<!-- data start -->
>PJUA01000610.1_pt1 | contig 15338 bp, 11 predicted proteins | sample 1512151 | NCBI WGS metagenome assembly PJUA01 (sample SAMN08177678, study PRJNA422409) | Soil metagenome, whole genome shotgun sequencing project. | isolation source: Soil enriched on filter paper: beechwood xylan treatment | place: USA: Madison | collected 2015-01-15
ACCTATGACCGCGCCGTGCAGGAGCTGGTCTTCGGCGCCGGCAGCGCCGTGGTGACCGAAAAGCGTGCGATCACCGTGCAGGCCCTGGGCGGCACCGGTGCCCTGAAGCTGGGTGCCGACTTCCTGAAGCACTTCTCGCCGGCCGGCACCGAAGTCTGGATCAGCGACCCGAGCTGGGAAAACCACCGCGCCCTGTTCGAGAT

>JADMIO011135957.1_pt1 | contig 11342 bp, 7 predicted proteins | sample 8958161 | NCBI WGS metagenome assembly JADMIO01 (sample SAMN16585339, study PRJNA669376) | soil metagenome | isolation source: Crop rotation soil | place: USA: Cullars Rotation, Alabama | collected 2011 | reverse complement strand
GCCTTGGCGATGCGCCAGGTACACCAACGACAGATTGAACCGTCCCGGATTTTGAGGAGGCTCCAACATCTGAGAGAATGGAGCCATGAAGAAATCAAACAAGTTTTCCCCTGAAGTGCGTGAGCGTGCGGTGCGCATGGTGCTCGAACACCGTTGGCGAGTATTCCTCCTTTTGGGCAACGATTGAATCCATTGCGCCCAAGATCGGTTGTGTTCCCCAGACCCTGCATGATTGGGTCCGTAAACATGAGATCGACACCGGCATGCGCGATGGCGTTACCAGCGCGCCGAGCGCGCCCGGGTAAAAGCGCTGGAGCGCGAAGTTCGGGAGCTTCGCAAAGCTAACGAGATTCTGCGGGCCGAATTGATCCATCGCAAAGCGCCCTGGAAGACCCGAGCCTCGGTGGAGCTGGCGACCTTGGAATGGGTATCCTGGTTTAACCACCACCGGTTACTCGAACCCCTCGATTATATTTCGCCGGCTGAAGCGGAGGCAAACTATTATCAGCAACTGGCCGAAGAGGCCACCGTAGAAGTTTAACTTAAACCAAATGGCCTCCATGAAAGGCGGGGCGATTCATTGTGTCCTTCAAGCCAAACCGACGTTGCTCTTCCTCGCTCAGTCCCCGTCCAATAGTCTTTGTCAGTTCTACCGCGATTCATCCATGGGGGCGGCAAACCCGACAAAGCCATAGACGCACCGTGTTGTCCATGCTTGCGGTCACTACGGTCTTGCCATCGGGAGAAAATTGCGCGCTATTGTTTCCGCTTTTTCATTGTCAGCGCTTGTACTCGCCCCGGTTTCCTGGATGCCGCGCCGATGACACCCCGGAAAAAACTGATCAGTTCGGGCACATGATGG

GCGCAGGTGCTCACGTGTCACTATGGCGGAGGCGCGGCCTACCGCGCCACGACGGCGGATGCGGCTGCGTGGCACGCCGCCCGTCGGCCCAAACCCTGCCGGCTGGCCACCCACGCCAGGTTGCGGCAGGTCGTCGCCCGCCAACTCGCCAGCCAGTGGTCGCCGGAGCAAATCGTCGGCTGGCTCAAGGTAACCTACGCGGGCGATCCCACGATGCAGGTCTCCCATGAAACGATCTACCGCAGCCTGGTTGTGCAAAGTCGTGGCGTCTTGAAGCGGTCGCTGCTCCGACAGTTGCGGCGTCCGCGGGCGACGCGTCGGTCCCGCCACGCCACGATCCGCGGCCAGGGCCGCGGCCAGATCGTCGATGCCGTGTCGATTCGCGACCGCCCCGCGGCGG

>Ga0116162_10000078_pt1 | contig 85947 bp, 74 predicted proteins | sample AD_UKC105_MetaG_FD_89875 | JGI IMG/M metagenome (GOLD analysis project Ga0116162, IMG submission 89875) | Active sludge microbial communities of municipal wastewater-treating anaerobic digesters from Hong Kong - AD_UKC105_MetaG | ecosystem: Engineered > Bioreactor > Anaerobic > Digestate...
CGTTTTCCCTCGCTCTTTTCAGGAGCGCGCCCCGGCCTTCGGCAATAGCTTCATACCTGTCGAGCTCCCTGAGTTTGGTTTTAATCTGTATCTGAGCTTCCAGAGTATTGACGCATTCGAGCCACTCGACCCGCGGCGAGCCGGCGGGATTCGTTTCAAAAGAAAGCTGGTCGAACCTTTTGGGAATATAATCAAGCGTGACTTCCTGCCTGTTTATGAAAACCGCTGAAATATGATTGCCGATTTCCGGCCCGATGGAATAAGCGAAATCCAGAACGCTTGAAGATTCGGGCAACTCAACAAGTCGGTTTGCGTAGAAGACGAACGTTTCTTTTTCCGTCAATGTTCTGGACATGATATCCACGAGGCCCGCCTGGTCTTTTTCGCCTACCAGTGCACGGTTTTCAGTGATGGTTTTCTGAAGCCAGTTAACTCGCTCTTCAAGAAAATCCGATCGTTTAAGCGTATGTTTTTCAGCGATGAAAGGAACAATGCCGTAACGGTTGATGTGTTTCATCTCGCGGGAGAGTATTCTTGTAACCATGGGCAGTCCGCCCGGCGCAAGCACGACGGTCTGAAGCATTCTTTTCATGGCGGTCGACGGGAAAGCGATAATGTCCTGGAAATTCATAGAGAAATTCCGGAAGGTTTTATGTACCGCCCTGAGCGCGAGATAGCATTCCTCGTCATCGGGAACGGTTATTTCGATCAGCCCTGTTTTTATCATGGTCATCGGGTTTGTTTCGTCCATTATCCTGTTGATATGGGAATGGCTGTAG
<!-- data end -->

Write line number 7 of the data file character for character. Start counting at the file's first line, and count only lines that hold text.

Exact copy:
CGTTTTCCCTCGCTCTTTTCAGGAGCGCGCCCCGGCCTTCGGCAATAGCTTCATACCTGTCGAGCTCCCTGAGTTTGGTTTTAATCTGTATCTGAGCTTCCAGAGTATTGACGCATTCGAGCCACTCGACCCGCGGCGAGCCGGCGGGATTCGTTTCAAAAGAAAGCTGGTCGAACCTTTTGGGAATATAATCAAGCGTGACTTCCTGCCTGTTTATGAAAACCGCTGAAATATGATTGCCGATTTCCGGCCCGATGGAATAAGCGAAATCCAGAACGCTTGAAGATTCGGGCAACTCAACAAGTCGGTTTGCGTAGAAGACGAACGTTTCTTTTTCCGTCAATGTTCTGGACATGATATCCACGAGGCCCGCCTGGTCTTTTTCGCCTACCAGTGCACGGTTTTCAGTGATGGTTTTCTGAAGCCAGTTAACTCGCTCTTCAAGAAAATCCGATCGTTTAAGCGTATGTTTTTCAGCGATGAAAGGAACAATGCCGTAACGGTTGATGTGTTTCATCTCGCGGGAGAGTATTCTTGTAACCATGGGCAGTCCGCCCGGCGCAAGCACGACGGTCTGAAGCATTCTTTTCATGGCGGTCGACGGGAAAGCGATAATGTCCTGGAAATTCATAGAGAAATTCCGGAAGGTTTTATGTACCGCCCTGAGCGCGAGATAGCATTCCTCGTCATCGGGAACGGTTATTTCGATCAGCCCTGTTTTTATCATGGTCATCGGGTTTGTTTCGTCCATTATCCTGTTGATATGGGAATGGCTGTAG